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Do Suspended Sediment and Bedload Move Progressively from the Summit to the Sea Along Magela Creek, Northern Australia? : Volume 367, Issue 367 (03/03/2015)

By Erskine, W. D.

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Book Id: WPLBN0003990152
Format Type: PDF Article :
File Size: Pages 8
Reproduction Date: 2015

Title: Do Suspended Sediment and Bedload Move Progressively from the Summit to the Sea Along Magela Creek, Northern Australia? : Volume 367, Issue 367 (03/03/2015)  
Author: Erskine, W. D.
Volume: Vol. 367, Issue 367
Language: English
Subject: Science, Proceedings, International
Collections: Periodicals: Journal and Magazine Collection, Copernicus GmbH
Historic
Publication Date:
2015
Publisher: Copernicus Gmbh, Göttingen, Germany
Member Page: Copernicus Publications

Citation

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Turner, K., Saynor, M. J., Evans, K. G., Whiteside, T., Erskine, W. D., & Boyden, J. (2015). Do Suspended Sediment and Bedload Move Progressively from the Summit to the Sea Along Magela Creek, Northern Australia? : Volume 367, Issue 367 (03/03/2015). Retrieved from http://www.ebooklibrary.org/


Description
Description: Hydrological, Geomorphological and Chemical Processes Group, Environmental Research Institute of the Supervising Scientist, GPO 461, Darwin NT 0801, Australia. Soil erosion rates on plots of waste rock at Ranger uranium mine and basin sediment yields have been measured for over 30 years in Magela Creek in northern Australia. Soil erosion rates on chlorite schist waste rock are higher than for mica schist and weathering is also much faster. Sediment yields are low but are further reduced by sediment trapping effects of flood plains, floodouts, billabongs and extensive wetlands. Suspended sediment yields exceed bedload yields in this deeply weathered, tropical landscape, but the amount of sand transported greatly exceeds that of silt and clay. Nevertheless, sand is totally stored above the topographic base level. Longitudinal continuity of sediment transport is not maintained. As a result, suspended sediment and bedload do not move progressively from the summit to the sea along Magela Creek and lower Magela Creek wetlands trap about 90.5% of the total sediment load input.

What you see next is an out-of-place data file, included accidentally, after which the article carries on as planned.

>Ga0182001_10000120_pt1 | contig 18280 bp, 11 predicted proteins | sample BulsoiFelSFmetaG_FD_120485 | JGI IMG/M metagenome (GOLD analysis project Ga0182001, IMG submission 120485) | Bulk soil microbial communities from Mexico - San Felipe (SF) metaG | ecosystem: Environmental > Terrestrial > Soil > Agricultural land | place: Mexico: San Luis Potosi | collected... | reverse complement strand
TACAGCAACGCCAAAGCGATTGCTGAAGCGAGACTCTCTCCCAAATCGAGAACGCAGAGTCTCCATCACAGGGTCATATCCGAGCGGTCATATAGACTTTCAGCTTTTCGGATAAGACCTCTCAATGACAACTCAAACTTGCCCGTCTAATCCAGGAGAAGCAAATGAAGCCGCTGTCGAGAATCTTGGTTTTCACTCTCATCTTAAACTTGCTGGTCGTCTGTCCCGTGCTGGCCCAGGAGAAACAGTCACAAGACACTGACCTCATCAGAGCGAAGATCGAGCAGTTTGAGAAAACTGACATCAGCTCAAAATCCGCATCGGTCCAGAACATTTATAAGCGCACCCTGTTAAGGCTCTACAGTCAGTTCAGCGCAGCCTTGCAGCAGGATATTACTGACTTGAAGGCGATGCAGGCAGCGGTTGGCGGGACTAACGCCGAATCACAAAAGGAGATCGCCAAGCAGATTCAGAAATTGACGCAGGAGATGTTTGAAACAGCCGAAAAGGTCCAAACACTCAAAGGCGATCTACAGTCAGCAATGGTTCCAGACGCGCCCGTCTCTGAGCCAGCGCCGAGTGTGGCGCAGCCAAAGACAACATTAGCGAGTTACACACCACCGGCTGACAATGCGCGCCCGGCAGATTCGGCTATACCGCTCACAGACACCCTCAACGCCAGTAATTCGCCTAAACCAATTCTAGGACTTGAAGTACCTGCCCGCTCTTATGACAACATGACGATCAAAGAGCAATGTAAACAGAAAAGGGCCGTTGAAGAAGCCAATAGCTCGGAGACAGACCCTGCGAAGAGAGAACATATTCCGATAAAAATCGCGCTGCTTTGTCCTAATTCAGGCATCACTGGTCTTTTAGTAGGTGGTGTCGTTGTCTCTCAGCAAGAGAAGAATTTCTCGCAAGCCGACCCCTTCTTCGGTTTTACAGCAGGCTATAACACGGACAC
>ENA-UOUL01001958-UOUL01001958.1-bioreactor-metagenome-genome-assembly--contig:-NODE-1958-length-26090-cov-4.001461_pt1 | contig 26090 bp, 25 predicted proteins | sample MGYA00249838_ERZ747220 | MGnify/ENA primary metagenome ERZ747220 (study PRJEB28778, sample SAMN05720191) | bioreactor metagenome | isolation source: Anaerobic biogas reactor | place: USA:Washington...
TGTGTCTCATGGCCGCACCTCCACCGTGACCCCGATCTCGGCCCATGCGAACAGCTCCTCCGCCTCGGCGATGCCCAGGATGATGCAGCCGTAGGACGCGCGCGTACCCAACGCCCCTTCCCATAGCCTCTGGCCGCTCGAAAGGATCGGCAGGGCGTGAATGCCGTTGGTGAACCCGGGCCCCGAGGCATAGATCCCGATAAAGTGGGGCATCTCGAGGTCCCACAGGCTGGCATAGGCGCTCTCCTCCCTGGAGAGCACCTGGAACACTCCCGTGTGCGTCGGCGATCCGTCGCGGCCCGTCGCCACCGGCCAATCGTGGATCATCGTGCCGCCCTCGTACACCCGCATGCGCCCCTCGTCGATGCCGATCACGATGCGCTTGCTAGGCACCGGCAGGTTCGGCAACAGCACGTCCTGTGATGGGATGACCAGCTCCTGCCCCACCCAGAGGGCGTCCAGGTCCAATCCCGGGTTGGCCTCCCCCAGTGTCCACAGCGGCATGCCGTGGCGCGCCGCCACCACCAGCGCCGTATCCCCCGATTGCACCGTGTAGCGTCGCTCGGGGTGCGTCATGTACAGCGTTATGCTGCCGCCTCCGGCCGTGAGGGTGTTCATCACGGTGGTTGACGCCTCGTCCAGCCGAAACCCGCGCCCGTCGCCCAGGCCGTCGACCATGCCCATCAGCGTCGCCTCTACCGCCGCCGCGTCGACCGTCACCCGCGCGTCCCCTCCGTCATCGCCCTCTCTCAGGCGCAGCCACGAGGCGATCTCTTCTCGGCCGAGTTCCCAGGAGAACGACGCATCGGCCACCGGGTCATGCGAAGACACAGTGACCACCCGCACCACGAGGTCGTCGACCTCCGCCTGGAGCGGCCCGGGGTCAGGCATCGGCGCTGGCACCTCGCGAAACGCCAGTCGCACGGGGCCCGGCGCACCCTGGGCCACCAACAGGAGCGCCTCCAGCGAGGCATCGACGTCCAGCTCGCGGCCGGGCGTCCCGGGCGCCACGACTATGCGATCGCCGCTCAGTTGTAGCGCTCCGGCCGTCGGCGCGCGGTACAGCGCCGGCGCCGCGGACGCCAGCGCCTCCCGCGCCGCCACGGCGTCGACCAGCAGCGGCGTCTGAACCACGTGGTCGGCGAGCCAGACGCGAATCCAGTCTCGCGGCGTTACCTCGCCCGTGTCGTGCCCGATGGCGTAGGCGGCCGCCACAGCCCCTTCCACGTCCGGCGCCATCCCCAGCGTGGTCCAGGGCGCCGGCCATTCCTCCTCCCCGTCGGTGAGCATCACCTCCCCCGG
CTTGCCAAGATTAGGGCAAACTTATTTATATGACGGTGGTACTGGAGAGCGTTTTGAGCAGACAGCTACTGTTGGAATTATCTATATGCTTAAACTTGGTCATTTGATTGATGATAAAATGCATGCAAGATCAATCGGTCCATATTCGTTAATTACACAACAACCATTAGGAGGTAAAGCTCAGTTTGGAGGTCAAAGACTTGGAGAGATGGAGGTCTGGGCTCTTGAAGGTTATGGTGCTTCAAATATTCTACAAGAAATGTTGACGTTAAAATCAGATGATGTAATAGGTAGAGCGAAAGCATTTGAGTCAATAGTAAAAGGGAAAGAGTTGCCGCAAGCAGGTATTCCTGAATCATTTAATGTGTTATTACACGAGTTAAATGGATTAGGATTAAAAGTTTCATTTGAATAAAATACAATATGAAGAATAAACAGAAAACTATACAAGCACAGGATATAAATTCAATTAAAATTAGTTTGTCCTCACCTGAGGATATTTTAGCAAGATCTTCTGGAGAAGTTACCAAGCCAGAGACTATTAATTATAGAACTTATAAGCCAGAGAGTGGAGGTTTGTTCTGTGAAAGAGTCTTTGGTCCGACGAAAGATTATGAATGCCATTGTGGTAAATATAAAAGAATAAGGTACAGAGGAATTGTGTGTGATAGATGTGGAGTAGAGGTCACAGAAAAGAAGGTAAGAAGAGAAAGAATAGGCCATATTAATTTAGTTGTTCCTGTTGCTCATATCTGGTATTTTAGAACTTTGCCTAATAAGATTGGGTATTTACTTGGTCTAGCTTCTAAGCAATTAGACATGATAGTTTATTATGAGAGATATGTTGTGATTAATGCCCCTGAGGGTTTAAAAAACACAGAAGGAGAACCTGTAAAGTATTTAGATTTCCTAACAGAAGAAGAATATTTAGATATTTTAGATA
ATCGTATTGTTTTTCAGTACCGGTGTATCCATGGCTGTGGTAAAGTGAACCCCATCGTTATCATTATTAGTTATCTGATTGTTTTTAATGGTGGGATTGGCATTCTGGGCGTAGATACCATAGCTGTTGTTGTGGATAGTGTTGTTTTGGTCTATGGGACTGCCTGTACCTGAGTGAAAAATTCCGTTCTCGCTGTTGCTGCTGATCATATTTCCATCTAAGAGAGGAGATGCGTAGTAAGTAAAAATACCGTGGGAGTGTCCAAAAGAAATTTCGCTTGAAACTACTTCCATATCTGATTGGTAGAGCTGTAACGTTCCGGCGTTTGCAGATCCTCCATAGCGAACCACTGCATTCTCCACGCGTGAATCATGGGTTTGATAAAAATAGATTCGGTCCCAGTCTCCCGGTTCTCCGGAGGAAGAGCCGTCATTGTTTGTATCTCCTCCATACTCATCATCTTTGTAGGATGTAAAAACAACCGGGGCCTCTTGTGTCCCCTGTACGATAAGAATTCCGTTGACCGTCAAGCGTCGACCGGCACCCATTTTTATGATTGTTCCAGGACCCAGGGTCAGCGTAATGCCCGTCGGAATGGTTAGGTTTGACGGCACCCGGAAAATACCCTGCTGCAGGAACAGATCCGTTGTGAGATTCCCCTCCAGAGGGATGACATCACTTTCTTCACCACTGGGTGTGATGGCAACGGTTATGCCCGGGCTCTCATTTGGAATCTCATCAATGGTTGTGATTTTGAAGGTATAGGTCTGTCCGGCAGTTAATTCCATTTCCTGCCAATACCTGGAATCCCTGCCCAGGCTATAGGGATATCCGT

Summary
Do suspended sediment and bedload move progressively from the summit to the sea along Magela Creek, northern Australia?


 

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